TC. As a result, the cyclotomic trace is often advertised as an analog of the Chern character. However, this is something of a misnomer: TC is a dramatic refinement of algebraic de Rham cohomology. (However, this discrepancy disappears rationally, and in particular it is invisible in the differential-geometric story.) Indeed, despite the enormous success of so-called "trace methods" in algebraic K-theory computations, the algebro-geometric nature of TC has so far remained mysterious. I will begin my talk by surveying this state of affairs. Then, I will describe a new construction of TC that affords a precise interpretation of the cyclotomic trace at the level of derived algebraic geometry. This represents joint work with David Ayala and Nick Rozenblyum."/> TC. As a result, the cyclotomic trace is often advertised as an analog of the Chern character. However, this is something of a misnomer: TC is a dramatic refinement of algebraic de Rham cohomology. (However, this discrepancy disappears rationally, and in particular it is invisible in the differential-geometric story.) Indeed, despite the enormous success of so-called "trace methods" in algebraic K-theory computations, the algebro-geometric nature of TC has so far remained mysterious. I will begin my talk by surveying this state of affairs. Then, I will describe a new construction of TC that affords a precise interpretation of the cyclotomic trace at the level of derived algebraic geometry. This represents joint work with David Ayala and Nick Rozenblyum.">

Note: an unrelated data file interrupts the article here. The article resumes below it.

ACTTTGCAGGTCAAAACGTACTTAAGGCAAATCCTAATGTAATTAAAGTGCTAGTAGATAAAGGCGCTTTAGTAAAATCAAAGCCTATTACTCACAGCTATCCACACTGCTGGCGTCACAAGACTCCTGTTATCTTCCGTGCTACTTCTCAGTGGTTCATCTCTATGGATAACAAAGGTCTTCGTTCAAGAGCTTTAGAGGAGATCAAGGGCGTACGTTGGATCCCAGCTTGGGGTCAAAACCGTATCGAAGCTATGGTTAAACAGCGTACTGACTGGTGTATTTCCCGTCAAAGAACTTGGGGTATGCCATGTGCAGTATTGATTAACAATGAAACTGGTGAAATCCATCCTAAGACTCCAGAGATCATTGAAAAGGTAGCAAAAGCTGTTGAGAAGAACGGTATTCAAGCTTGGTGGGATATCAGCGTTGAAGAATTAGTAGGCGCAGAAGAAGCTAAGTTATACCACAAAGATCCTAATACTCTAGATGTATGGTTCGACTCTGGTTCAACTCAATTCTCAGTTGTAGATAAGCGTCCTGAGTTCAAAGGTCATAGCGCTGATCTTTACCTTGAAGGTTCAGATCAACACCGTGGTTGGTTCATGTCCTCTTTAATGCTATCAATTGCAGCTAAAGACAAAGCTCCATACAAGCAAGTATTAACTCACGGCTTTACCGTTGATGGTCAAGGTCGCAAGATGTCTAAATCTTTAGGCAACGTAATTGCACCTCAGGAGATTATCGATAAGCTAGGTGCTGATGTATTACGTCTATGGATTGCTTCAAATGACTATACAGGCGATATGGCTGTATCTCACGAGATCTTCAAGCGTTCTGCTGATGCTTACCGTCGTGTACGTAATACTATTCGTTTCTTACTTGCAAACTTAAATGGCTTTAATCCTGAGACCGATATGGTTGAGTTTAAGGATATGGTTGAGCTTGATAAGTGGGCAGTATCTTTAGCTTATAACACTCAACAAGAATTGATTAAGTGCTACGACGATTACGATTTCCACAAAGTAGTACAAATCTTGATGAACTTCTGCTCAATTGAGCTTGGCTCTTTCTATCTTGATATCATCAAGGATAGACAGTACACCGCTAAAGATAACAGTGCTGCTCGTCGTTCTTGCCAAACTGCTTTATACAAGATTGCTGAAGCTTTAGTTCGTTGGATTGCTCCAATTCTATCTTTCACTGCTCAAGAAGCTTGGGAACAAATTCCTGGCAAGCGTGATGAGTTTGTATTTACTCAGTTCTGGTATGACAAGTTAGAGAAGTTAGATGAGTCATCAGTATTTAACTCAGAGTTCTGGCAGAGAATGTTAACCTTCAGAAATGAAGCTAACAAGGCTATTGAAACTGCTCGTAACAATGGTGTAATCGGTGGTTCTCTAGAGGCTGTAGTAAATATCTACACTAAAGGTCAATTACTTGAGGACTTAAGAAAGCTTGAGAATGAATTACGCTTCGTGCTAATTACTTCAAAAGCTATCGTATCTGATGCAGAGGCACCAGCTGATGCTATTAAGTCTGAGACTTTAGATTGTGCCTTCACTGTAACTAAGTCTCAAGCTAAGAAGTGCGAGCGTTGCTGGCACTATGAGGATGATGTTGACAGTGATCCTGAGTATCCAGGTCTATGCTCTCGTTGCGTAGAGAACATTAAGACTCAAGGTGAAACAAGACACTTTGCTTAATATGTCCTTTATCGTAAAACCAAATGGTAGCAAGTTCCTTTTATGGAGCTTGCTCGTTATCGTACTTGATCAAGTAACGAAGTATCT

Geometry & Topology Seminar: The geometry of the cyclotomic trace

Monday, September 11 at 4:30pm to 5:30pm

Kaprielian Hall (KAP), 245
3620 South Vermont Avenue, Los Angeles, CA 90089

Aaron Mazel-Gee, USC

Abstract:
In differential geometry, the Chern character is a homomorphism from topological K-theory (the extraordinary cohomology theory of complex vector bundles) to de Rham cohomology.  This witnesses de Rham cohomology as an approximation to topological K-theory: the Chern character is an isomorphism after rationalization.

There is a somewhat parallel story in algebraic geometry: it has been known for many years that "topological cyclic homology" (TC) is a close approximation to algebraic K-theory through the "cyclotomic trace" map K --> TC.  As a result, the cyclotomic trace is often advertised as an analog of the Chern character.  However, this is something of a misnomer: TC is a dramatic refinement of algebraic de Rham cohomology.  (However, this discrepancy disappears rationally, and in particular it is invisible in the differential-geometric story.)  Indeed, despite the enormous success of so-called "trace methods" in algebraic K-theory computations, the algebro-geometric nature of TC has so far remained mysterious.

I will begin my talk by surveying this state of affairs.  Then, I will describe a new construction of TC that affords a precise interpretation of the cyclotomic trace at the level of derived algebraic geometry.  This represents joint work with David Ayala and Nick Rozenblyum.

Event Type

Lecture / Talk / Workshop

Campus

University Park Campus

Department

Mathematics

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